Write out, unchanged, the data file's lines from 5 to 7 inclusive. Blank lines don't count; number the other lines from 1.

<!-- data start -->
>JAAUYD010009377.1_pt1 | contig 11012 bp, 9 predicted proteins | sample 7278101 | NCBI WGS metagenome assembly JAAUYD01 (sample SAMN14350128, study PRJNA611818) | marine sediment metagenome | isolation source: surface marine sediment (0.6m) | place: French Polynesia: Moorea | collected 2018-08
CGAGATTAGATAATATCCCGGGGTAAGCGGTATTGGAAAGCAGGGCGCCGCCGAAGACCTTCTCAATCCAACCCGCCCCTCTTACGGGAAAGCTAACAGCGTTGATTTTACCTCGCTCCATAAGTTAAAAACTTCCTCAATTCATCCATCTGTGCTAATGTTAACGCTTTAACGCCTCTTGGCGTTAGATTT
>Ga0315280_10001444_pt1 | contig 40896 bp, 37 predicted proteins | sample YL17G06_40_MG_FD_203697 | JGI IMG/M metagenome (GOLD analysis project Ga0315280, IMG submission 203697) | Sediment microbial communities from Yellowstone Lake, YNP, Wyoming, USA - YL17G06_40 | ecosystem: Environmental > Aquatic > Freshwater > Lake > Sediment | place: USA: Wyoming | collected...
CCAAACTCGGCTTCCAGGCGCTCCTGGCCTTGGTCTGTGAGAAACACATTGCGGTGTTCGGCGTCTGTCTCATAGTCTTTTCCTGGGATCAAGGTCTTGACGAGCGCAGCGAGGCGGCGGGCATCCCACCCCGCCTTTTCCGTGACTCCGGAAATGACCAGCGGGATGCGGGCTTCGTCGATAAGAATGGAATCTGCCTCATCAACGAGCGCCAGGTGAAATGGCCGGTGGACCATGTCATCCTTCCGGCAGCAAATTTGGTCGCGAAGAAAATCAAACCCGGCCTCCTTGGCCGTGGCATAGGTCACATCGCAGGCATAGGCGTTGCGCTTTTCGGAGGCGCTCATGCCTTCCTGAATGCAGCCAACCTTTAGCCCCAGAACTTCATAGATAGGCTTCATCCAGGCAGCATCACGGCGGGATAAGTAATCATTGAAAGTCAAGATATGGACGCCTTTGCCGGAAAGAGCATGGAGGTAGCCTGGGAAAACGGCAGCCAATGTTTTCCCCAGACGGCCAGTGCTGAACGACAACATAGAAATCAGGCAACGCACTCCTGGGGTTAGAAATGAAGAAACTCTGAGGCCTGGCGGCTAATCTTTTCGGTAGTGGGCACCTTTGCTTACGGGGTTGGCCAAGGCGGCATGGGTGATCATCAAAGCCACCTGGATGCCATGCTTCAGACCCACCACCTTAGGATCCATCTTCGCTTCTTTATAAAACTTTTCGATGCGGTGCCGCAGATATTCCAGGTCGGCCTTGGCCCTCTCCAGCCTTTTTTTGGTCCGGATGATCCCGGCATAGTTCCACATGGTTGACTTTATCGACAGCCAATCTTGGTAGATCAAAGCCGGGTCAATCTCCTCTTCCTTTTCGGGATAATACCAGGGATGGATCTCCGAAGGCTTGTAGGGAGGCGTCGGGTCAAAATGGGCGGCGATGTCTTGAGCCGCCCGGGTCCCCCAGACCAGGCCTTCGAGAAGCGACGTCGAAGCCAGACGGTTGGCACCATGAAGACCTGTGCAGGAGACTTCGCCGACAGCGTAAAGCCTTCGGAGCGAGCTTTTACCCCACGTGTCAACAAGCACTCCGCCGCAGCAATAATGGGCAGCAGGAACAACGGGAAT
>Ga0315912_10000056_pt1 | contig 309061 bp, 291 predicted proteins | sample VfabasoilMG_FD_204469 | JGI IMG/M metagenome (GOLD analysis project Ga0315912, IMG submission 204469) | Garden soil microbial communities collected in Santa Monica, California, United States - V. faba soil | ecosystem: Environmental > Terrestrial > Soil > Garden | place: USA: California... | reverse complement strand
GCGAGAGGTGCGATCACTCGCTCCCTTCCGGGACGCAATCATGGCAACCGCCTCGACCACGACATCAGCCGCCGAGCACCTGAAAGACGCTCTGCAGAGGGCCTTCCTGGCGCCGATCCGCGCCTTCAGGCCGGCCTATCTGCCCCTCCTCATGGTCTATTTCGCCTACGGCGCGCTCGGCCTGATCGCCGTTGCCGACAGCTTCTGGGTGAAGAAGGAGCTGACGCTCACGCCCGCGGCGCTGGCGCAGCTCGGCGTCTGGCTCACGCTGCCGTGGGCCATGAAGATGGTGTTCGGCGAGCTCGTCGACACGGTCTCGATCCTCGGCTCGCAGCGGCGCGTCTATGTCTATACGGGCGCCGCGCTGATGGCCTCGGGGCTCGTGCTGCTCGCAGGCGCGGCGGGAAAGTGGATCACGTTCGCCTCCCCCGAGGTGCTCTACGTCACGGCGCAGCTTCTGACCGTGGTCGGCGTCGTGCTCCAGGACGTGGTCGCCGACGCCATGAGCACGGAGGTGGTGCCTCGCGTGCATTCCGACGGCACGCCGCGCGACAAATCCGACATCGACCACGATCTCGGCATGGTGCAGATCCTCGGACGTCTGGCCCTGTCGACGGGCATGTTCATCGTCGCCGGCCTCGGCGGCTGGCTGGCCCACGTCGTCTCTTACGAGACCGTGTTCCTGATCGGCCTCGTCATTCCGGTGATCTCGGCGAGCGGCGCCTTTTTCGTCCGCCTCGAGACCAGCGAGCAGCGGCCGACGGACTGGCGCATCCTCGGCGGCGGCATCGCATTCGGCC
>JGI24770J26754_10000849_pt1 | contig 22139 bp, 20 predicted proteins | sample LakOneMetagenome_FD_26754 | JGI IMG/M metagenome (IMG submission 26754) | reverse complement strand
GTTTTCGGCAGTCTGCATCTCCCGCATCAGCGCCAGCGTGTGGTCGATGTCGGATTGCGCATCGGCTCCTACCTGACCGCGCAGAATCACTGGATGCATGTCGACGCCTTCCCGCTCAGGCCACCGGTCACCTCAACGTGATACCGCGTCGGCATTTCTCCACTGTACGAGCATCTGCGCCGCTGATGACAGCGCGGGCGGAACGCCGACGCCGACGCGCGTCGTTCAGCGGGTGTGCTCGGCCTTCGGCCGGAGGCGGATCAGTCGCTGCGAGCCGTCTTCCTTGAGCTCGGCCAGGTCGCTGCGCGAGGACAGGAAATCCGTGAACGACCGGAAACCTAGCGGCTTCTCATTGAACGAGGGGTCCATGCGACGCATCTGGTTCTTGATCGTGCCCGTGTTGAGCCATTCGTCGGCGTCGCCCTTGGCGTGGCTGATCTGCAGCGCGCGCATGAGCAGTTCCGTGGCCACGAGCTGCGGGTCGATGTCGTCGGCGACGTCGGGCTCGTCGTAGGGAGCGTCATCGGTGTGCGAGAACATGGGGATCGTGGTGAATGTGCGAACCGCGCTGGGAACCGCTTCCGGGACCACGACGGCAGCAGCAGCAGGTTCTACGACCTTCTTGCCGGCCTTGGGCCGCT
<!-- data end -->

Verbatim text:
>Ga0315912_10000056_pt1 | contig 309061 bp, 291 predicted proteins | sample VfabasoilMG_FD_204469 | JGI IMG/M metagenome (GOLD analysis project Ga0315912, IMG submission 204469) | Garden soil microbial communities collected in Santa Monica, California, United States - V. faba soil | ecosystem: Environmental > Terrestrial > Soil > Garden | place: USA: California... | reverse complement strand
GCGAGAGGTGCGATCACTCGCTCCCTTCCGGGACGCAATCATGGCAACCGCCTCGACCACGACATCAGCCGCCGAGCACCTGAAAGACGCTCTGCAGAGGGCCTTCCTGGCGCCGATCCGCGCCTTCAGGCCGGCCTATCTGCCCCTCCTCATGGTCTATTTCGCCTACGGCGCGCTCGGCCTGATCGCCGTTGCCGACAGCTTCTGGGTGAAGAAGGAGCTGACGCTCACGCCCGCGGCGCTGGCGCAGCTCGGCGTCTGGCTCACGCTGCCGTGGGCCATGAAGATGGTGTTCGGCGAGCTCGTCGACACGGTCTCGATCCTCGGCTCGCAGCGGCGCGTCTATGTCTATACGGGCGCCGCGCTGATGGCCTCGGGGCTCGTGCTGCTCGCAGGCGCGGCGGGAAAGTGGATCACGTTCGCCTCCCCCGAGGTGCTCTACGTCACGGCGCAGCTTCTGACCGTGGTCGGCGTCGTGCTCCAGGACGTGGTCGCCGACGCCATGAGCACGGAGGTGGTGCCTCGCGTGCATTCCGACGGCACGCCGCGCGACAAATCCGACATCGACCACGATCTCGGCATGGTGCAGATCCTCGGACGTCTGGCCCTGTCGACGGGCATGTTCATCGTCGCCGGCCTCGGCGGCTGGCTGGCCCACGTCGTCTCTTACGAGACCGTGTTCCTGATCGGCCTCGTCATTCCGGTGATCTCGGCGAGCGGCGCCTTTTTCGTCCGCCTCGAGACCAGCGAGCAGCGGCCGACGGACTGGCGCATCCTCGGCGGCGGCATCGCATTCGGCC
>JGI24770J26754_10000849_pt1 | contig 22139 bp, 20 predicted proteins | sample LakOneMetagenome_FD_26754 | JGI IMG/M metagenome (IMG submission 26754) | reverse complement strand